Monday 31 May 2010

Scottish Opera announce their 2010/11 'Season'

Last week, Scottish Opera unveiled their 2010/11 season.  Well, I say season, the four operas they're putting on next year would be a more accurate description, which is rather a pity.  In london Covent Garden and English National Opera will manage 20 and 14 respectively.  Even Welsh National Opera can manage seven and Opera North has eight including kicking off a Ring cycle (what a pity the next stage of their Janacek series, From the House of the Dead, isn't coming up here as this season's joint production of Broucek did).  What's more, Scottish Opera is being even less adventurous than the last couple have years have been, which is saying something.

Of course, to some extent this isn't entirely their fault - the company has been teetering on the brink of bankruptcy since the glorious, though simultaneously ruinous, Ring Cycle of 2003.  Well, I say not entirely their fault, but one can argue it only had that effect due to incompetent management.  They are not helped by having the burden, rare in the UK arts scene, of a fully salaried orchestra, something impossible to justify given how much work they get.  Perhaps if this situation was rationalised they could put together a more ambitious season; in fairness this is something are trying to do at the moment (and both the Herald and the Scotsman's season launch coverage is dominated by it).

Still, let's talk about the art rather than the process and take a look at what we are getting.  Things kick off in October and November with Mozart's Le Nozze di Figaro. We are told,"Internationally renowned baritone Sir Thomas Allen directs".  This seems an odd thing to tout in a director, as opposed to, say, directing, but then his credits there are comparitatively few - he is clearly at the outset of his directorial career.  That said, if the reviews are anything to go by, his Il barbiere di Siviglia at Scottish Opera a few years ago seems to have been both pretty faithful and good and had some nice comedic touches; he also sounds to be a good director of character.  In other words, in these days of director's opera, he could be very much a blessing.  All of which bodes well for Figaro.  At the podium is music director Francesco Corti whom I've yet to experience (but will at the Festival in a concert performance).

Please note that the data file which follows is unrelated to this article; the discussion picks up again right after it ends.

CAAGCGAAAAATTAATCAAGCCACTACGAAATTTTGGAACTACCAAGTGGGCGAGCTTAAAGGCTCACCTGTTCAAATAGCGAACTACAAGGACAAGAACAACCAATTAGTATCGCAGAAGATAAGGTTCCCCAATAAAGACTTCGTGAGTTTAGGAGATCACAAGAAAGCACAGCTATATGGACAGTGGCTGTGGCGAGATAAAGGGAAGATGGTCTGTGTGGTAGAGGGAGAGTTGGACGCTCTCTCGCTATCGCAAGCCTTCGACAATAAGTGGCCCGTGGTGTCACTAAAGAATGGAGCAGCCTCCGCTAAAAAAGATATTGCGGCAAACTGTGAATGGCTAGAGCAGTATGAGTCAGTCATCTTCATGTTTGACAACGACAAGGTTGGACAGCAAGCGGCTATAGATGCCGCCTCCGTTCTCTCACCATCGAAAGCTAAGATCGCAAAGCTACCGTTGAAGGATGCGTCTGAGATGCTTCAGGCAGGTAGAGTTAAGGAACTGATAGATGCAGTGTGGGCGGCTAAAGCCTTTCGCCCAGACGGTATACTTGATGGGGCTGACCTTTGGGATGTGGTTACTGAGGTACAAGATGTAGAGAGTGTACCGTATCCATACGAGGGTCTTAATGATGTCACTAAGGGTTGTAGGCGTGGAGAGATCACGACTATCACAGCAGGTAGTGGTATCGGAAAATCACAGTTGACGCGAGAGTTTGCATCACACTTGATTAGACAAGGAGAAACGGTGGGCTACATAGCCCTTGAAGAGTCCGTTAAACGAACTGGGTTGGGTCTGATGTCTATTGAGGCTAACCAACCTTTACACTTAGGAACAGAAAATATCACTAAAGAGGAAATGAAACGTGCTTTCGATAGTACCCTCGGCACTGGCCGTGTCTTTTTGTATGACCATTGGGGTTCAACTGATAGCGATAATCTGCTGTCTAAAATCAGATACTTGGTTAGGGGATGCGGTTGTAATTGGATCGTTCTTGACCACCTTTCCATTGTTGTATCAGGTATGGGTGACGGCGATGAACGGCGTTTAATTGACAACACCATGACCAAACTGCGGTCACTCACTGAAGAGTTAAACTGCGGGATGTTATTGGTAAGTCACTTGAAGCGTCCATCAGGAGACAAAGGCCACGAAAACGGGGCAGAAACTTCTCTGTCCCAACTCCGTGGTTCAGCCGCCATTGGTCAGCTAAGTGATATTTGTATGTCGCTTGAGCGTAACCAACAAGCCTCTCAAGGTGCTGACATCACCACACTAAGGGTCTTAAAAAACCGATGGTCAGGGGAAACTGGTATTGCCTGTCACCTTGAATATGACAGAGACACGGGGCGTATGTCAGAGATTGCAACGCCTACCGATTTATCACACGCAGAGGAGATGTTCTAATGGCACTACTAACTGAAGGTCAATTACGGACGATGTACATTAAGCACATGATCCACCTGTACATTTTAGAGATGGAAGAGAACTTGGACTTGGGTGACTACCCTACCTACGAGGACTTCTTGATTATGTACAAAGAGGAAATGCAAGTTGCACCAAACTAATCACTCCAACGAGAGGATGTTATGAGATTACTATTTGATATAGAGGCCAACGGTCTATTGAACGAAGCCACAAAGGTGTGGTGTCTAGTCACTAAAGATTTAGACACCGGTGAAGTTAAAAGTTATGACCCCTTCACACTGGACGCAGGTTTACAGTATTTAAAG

Sunday 30 May 2010

Mr McFall's Chamber with Michael Marra (and why did nobody tell me Su-a Lee played the musical saw)

I've been meaning to sample Mr McFall's Chamber for a while: several people have recommended them to me, the fabulous Su-a Lee plays with them and that's not to mention the fact that they perform at the Queen's Hall which, as well as being a generally great venue, is just round the corner from me.  For some reason, I've never quite got round to it, until, that is, last night.

For Friday's concert the core, somewhat eclectic line up, ranging from the eponymous Robert McFall and Claire Sterling on violin, Brian Schiele on viola, Su-a Lee on cello (the last three all being members of the SCO) and Rick Standley on bass (of both the conventional and electric guitar varieties) to more exotic instruments with Phil Alexander on accordion, harmonium and glockenspiel, were joined by Scottish singer and songwriter Michael Marra.